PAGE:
Clear? Cloudy? What will Canada see for the Solar Eclipse?

August 21, 2017 — The August 21 Solar Eclipse should be an amazing experience for all who see it. Who sees it will depend largely upon the weather, though, so what will Canada's skies be like that day? Here's an early look.

The August 21 Solar Eclipse should be an amazing experience for all who see it. Who sees it will depend largely upon the weather, though, so what will Canada's skies be like that day? Here's what we know so far.

Too cloudy to see where you are? Check out our live stream here until 4 p.m. EDT.

The current sky forecast, as of Monday morning, for between 12 p.m. EDT and 4 p.m. EDT, is shown below.


The timing of the animation covers roughly the full duration of the eclipse, from when it first becomes visible for those on the west coast, until it ends for those on the east coast. See the exact timing of the eclipse, for your location, on the map below.

Check the cloud conditions over your region, however, be aware that much of the cloud shown in the animation is high cirrus-type cloud, which may not completely block out the eclipse, and the amount of cloud may be slightly over-emphasized.

What if it's cloudy?

If it happens to be completely overcast in your location during the eclipse, the only way you're going to directly view it is if you go online and check out livestream of the event (like ours!).

Depending on where you live, though, even under an overcast sky, you may still notice it getting darker as the eclipse approaches its peak for your location. The closer you are to the path of totality, the more the Sun will be covered by the Moon, and the easier it will be to notice the dimming light. Thus, those areas farther to the west, especially in southern Alberta and southern British Columbia, are most favourable for seeing this effect.

CLICK THE MAP BELOW TO ENLARGE


The above map shows the start, peak and end times of the eclipse, across the country. The times listed are set to the local time zone of the area the icon is over, and each icon shows what the Sun will look like at maximum eclipse for each location.

If you happen to be along the path of totality and the sky is overcast when the Moon's shadow crosses your location, the light won't just dim. According to the Eclipse2017.org blog, "If the sky is completely overcast, it will get VERY dark - pitch black, in fact, to the point where it will be tricky to walk around."

The trickier situation will be if it is mostly cloudy or even partly cloudy overhead.

If there are only a few small breaks in the clouds, it's going to take good timing in order to see the eclipse when it peeks through, or the ability to be mobile, to get somewhere where the skies may be more clear. Even with partly cloudy skies, a cumulus cloud in the wrong place at the wrong time, or even a string of them, may spoil the view for a significant amount of the event. One particular cloud getting in the way during the exact moment of totality, for anyone along that path, could put a damper on the entire experience.

In Canada, where we'll only see a partial solar eclipse for the entire duration, this won't matter quite as much. If you're not right on the path of totality, the moment of maximum eclipse doesn't have as dramatic an effect, so there's less of a chance of one cloud spoiling things.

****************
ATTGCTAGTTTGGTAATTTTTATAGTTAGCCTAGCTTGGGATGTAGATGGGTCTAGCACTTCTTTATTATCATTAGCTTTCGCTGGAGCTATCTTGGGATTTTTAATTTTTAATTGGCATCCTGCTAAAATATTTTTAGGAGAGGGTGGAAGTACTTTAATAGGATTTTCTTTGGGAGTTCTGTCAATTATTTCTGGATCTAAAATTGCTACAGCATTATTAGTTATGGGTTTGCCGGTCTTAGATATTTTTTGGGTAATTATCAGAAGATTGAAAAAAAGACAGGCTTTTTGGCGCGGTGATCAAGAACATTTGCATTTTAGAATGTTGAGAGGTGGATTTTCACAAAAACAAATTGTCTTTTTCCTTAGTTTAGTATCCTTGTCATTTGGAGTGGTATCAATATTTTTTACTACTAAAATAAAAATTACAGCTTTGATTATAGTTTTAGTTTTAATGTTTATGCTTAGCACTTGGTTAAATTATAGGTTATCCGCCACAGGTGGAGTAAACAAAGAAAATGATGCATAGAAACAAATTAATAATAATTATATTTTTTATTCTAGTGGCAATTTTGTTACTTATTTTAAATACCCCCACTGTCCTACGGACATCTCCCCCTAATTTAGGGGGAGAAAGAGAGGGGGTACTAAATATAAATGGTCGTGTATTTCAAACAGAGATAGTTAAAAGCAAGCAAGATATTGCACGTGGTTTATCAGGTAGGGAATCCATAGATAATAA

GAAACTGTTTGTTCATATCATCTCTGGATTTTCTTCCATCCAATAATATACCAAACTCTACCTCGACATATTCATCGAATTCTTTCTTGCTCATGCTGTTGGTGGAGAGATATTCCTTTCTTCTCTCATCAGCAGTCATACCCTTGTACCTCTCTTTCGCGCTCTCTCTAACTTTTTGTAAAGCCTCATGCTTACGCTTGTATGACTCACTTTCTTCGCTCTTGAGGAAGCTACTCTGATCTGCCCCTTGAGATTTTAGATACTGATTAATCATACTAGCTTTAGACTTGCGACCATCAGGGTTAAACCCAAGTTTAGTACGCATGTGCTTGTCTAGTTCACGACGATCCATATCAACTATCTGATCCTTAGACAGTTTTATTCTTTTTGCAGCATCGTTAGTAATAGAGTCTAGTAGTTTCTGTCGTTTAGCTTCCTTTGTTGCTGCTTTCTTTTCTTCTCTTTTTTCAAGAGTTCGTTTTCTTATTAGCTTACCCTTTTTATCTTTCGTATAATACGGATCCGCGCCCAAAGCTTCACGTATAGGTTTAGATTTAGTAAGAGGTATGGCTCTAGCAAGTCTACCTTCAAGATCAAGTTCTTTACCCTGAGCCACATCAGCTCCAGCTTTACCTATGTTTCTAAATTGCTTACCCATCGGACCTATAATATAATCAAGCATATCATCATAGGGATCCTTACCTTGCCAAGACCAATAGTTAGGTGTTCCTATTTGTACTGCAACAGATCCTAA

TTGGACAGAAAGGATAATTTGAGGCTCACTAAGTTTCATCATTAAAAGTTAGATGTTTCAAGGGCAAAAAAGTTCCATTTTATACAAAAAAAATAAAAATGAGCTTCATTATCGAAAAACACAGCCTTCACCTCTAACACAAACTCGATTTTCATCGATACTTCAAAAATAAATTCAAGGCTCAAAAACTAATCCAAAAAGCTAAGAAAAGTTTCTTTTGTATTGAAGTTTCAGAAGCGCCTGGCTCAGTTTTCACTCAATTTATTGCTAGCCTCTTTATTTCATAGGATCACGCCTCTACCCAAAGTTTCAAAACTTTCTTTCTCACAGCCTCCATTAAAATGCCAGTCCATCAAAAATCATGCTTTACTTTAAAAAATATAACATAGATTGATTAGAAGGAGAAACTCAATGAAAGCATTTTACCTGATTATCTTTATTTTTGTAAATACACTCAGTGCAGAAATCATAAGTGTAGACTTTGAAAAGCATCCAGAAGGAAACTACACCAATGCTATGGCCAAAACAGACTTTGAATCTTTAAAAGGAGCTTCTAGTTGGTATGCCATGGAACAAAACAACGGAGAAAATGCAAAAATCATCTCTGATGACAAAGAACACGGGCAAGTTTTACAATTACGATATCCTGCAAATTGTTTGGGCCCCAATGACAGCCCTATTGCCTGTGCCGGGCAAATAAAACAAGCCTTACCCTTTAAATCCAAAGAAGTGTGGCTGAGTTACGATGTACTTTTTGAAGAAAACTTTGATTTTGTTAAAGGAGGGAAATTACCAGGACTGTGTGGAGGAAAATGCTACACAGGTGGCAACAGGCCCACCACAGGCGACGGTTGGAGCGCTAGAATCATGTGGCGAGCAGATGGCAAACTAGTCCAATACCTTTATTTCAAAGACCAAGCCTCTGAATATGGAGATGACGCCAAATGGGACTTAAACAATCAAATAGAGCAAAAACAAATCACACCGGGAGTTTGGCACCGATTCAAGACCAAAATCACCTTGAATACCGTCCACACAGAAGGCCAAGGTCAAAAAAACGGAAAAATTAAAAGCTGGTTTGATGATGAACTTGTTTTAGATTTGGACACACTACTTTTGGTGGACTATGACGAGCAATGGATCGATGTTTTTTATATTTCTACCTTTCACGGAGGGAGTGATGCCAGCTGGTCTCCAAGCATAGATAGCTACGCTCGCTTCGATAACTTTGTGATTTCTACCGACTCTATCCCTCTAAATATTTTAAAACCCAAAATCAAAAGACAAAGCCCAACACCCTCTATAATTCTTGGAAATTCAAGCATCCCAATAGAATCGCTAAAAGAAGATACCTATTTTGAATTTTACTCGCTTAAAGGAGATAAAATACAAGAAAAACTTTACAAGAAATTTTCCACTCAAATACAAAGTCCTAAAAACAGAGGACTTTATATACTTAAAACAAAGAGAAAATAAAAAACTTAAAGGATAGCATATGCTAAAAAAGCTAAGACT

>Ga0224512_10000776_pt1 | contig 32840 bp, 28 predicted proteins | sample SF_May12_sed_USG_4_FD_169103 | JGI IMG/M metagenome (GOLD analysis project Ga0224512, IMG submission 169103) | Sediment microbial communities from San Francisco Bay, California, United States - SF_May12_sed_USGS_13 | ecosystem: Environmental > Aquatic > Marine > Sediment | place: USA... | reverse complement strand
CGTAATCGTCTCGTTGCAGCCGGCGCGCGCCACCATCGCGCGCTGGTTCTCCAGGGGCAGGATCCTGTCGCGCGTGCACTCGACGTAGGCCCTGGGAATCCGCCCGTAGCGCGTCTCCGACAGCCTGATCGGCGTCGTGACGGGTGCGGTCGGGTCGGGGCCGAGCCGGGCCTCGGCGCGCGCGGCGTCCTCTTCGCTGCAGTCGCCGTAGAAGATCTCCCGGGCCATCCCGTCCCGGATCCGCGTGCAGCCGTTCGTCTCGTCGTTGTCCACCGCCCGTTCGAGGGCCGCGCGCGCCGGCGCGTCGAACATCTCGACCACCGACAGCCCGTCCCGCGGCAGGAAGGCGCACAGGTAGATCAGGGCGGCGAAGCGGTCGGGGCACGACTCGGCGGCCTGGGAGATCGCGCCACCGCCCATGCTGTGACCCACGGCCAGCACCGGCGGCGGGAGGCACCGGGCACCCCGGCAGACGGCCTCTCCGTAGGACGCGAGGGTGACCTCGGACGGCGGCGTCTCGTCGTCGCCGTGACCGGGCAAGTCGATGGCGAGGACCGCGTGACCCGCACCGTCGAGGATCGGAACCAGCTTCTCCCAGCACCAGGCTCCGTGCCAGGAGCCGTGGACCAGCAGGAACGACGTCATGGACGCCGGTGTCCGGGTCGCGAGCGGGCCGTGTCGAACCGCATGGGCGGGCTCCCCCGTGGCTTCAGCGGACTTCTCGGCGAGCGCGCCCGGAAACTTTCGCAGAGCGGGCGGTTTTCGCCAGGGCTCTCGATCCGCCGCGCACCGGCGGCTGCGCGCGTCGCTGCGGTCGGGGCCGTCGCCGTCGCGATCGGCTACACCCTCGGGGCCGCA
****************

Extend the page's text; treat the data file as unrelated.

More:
Safety First!

If it happens to be cloudy where you are, but the Sun is still peeking through those clouds, be very careful about whether or not you are wearing your eclipse glasses. This is especially true here in Canada, where it is unsafe to watch any part of the eclipse without having your eclipse glasses on (or #14 welders glass, or by using a pinhole projector). Remember that it is only safe to view the eclipse directly, without any protection, if you are along the path of totality, and only when the Moon is completely covering the Sun.

It may be tempting to take the glasses off, to just view the eclipse using the clouds as a filter. While clouds do act as a filter for the sunlight, however, it is probably best to keep the glasses on. If the Sun were to unexpectedly shine through a clear patch in the clouds, and your eyes are not shielded against its light and radiation, even momentary exposure could cause some amount of solar retinopathy - a sunburn on your retinas. It usually takes minutes of exposure to cause long-term or permanent damage, but it's really not worth taking the risk.


CHECK OUT OUR OTHER ECLIPSE CONTENT:
Want to take Eclipse pics with your cellphone? Here's how
How to safely view the August 2017 Total Solar Eclipse
Whatever you do, don't look (and 2 more eclipse travel tips)
Total solar eclipse headlines summer astronomy in 2017


Even if it is cloudy...

If your skies turn out to be overcast on the day of the eclipse, there's still ways that you can take part in the event.

Definitely tune in to The Weather Network, on TV and on the web, as we broadcast a live-stream of the event from the path of totality, but there are also opportunities to perform some cool science during the eclipse.

NASA is looking for citizen scientists, to take temperature measurements during the eclipse, to see how the Moon's shadow (even away from the path of totality) affects temperature and weather here on Earth.


Teaser image courtesy: Nilfanion/Wikimedia Commons

Sources: Marshall Shepherd/Forbes | Eclipse2017.org | NASA | NASA Earth Observatory